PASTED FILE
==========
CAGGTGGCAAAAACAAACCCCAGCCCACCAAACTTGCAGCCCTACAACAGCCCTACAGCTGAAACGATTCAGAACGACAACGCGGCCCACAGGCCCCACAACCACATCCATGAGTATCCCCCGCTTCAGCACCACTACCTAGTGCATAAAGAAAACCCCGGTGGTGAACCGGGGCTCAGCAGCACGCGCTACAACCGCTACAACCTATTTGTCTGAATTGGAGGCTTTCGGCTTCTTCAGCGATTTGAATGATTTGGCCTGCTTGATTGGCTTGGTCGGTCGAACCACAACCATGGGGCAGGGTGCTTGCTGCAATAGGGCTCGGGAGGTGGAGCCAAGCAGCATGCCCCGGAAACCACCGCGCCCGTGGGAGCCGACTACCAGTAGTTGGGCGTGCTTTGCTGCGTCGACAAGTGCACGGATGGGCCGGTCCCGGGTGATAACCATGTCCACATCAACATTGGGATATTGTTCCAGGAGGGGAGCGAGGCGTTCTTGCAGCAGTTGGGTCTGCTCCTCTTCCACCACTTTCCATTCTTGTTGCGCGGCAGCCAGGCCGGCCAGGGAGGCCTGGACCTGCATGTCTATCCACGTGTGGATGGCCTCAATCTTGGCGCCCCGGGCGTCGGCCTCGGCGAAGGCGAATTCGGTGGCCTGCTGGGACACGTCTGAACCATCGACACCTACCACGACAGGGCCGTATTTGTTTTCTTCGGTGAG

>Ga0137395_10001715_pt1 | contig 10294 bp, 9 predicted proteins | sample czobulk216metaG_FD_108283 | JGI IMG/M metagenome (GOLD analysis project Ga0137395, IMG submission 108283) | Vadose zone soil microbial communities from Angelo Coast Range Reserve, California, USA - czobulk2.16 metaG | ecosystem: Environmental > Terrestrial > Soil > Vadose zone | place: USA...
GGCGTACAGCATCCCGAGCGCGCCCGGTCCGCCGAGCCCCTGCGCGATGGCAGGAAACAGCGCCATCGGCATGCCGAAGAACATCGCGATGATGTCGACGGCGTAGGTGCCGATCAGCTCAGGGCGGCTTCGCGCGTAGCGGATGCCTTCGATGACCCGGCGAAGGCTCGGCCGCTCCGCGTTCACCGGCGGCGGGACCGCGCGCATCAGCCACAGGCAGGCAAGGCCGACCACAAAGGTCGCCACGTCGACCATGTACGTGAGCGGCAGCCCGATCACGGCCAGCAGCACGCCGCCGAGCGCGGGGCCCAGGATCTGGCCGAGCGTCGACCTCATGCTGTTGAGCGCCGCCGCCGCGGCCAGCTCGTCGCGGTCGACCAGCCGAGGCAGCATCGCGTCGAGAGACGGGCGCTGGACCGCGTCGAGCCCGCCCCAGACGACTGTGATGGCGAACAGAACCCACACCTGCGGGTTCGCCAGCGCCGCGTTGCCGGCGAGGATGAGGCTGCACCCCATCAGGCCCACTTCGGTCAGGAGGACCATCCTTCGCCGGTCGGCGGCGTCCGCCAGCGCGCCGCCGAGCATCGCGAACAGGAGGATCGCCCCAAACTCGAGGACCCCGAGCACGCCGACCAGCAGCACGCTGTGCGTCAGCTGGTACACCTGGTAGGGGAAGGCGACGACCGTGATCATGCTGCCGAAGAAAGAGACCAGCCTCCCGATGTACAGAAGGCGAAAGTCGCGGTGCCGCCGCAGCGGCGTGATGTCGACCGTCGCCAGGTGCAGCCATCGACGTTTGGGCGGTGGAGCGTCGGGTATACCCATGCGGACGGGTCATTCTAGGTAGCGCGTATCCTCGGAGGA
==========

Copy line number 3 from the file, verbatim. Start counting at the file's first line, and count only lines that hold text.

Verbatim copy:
GGCGTACAGCATCCCGAGCGCGCCCGGTCCGCCGAGCCCCTGCGCGATGGCAGGAAACAGCGCCATCGGCATGCCGAAGAACATCGCGATGATGTCGACGGCGTAGGTGCCGATCAGCTCAGGGCGGCTTCGCGCGTAGCGGATGCCTTCGATGACCCGGCGAAGGCTCGGCCGCTCCGCGTTCACCGGCGGCGGGACCGCGCGCATCAGCCACAGGCAGGCAAGGCCGACCACAAAGGTCGCCACGTCGACCATGTACGTGAGCGGCAGCCCGATCACGGCCAGCAGCACGCCGCCGAGCGCGGGGCCCAGGATCTGGCCGAGCGTCGACCTCATGCTGTTGAGCGCCGCCGCCGCGGCCAGCTCGTCGCGGTCGACCAGCCGAGGCAGCATCGCGTCGAGAGACGGGCGCTGGACCGCGTCGAGCCCGCCCCAGACGACTGTGATGGCGAACAGAACCCACACCTGCGGGTTCGCCAGCGCCGCGTTGCCGGCGAGGATGAGGCTGCACCCCATCAGGCCCACTTCGGTCAGGAGGACCATCCTTCGCCGGTCGGCGGCGTCCGCCAGCGCGCCGCCGAGCATCGCGAACAGGAGGATCGCCCCAAACTCGAGGACCCCGAGCACGCCGACCAGCAGCACGCTGTGCGTCAGCTGGTACACCTGGTAGGGGAAGGCGACGACCGTGATCATGCTGCCGAAGAAAGAGACCAGCCTCCCGATGTACAGAAGGCGAAAGTCGCGGTGCCGCCGCAGCGGCGTGATGTCGACCGTCGCCAGGTGCAGCCATCGACGTTTGGGCGGTGGAGCGTCGGGTATACCCATGCGGACGGGTCATTCTAGGTAGCGCGTATCCTCGGAGGA